As Jeff Mermelstein displayed his collection of photographs, all went silent except for the old-fashioned whirring sounds of the projector. At times, he stopped at a photo and briefly gave a caption. The class burst out in laughter at some of his photos: a model’s almost-naked photo shoot, a woman’s badly sun-burnt back, a yawning businessman, and the behinds of elephants. Mermelstein’s photos were amusing and filled the room with laughter. Not only did he share his collection of street photography, but he also displayed his humorous personality. [Read more →]

November 19, 2008   Comments Off on Jeff Mermelstein

Ohne Titel

My street photography project is centered on a cultural encounter I personally experienced when I moved from Manhattan to Bushwick, Brooklyn. Bushwick has a particular duality about it; there is a rugged, industrial ambience as well as a palpable artistic presence. This conflict within the neighborhood, the constant juxtaposition of art and industry, inspired me to shoot there. [Read more →]

November 18, 2008   10 Comments

Much Obliged, Jeff Mermelstein

Street photographer Jeff Mermelstein arrived at Baruch College last Thursday to generously share with us several collections of his work. His main objective, he explained, is to photograph the world’s gritty under-netting – that which makes America American. He has found the prime examples of this realism in the streets of New York City.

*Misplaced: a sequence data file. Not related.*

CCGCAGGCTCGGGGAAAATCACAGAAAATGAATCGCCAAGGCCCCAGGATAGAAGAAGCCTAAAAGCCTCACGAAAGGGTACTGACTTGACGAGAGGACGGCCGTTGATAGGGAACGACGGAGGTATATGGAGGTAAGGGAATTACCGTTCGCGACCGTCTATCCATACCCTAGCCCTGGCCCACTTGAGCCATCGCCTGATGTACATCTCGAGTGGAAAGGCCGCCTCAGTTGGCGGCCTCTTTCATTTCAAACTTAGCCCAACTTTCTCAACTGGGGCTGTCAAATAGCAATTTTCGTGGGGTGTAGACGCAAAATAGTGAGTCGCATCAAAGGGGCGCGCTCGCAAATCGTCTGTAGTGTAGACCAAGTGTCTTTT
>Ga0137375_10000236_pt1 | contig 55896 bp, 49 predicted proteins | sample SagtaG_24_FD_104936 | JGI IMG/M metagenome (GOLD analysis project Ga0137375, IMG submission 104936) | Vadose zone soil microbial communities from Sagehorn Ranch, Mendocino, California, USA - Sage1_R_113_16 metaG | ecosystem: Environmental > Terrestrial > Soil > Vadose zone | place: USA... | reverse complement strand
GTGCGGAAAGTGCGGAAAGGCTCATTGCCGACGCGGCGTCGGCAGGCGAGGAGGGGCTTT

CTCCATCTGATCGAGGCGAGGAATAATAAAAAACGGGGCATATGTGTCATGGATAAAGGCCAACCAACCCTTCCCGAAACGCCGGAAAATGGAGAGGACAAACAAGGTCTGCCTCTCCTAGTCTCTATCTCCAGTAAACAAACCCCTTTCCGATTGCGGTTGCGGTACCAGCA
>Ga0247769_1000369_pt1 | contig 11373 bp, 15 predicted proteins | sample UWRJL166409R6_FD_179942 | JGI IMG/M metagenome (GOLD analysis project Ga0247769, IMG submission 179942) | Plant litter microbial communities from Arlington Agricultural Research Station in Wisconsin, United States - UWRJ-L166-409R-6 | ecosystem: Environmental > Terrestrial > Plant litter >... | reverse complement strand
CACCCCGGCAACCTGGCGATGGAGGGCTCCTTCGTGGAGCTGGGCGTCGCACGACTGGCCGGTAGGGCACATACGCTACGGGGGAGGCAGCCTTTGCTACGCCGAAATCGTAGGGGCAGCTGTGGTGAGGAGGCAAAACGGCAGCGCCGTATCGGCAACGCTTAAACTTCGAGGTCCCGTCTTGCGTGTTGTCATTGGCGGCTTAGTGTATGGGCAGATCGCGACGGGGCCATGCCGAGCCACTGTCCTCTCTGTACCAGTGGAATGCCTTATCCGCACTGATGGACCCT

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November 18, 2008   Comments Off on Much Obliged, Jeff Mermelstein

An Opera of a Different (And Drearier) Color

November 17, 2008   Comments Off on An Opera of a Different (And Drearier) Color

Falling In Love With Prose!

            “She was so beautiful and doomed and she had a death wish” no, this is not Francine Prose but Myra, an insane character from “Hansel and Gretel”; one of her short stories from the collection “The Peaceable Kingdom”. The real Francine Prose held the audience captive during the reading with her soft, deep intonations. Her hair curtained her face as she drew it back occasionally to reveal the intelligence and wit written not only in her story but also on her face. She peered up to regard the audience that was intentionally shocked into attention by the image of Hecuba and her cat.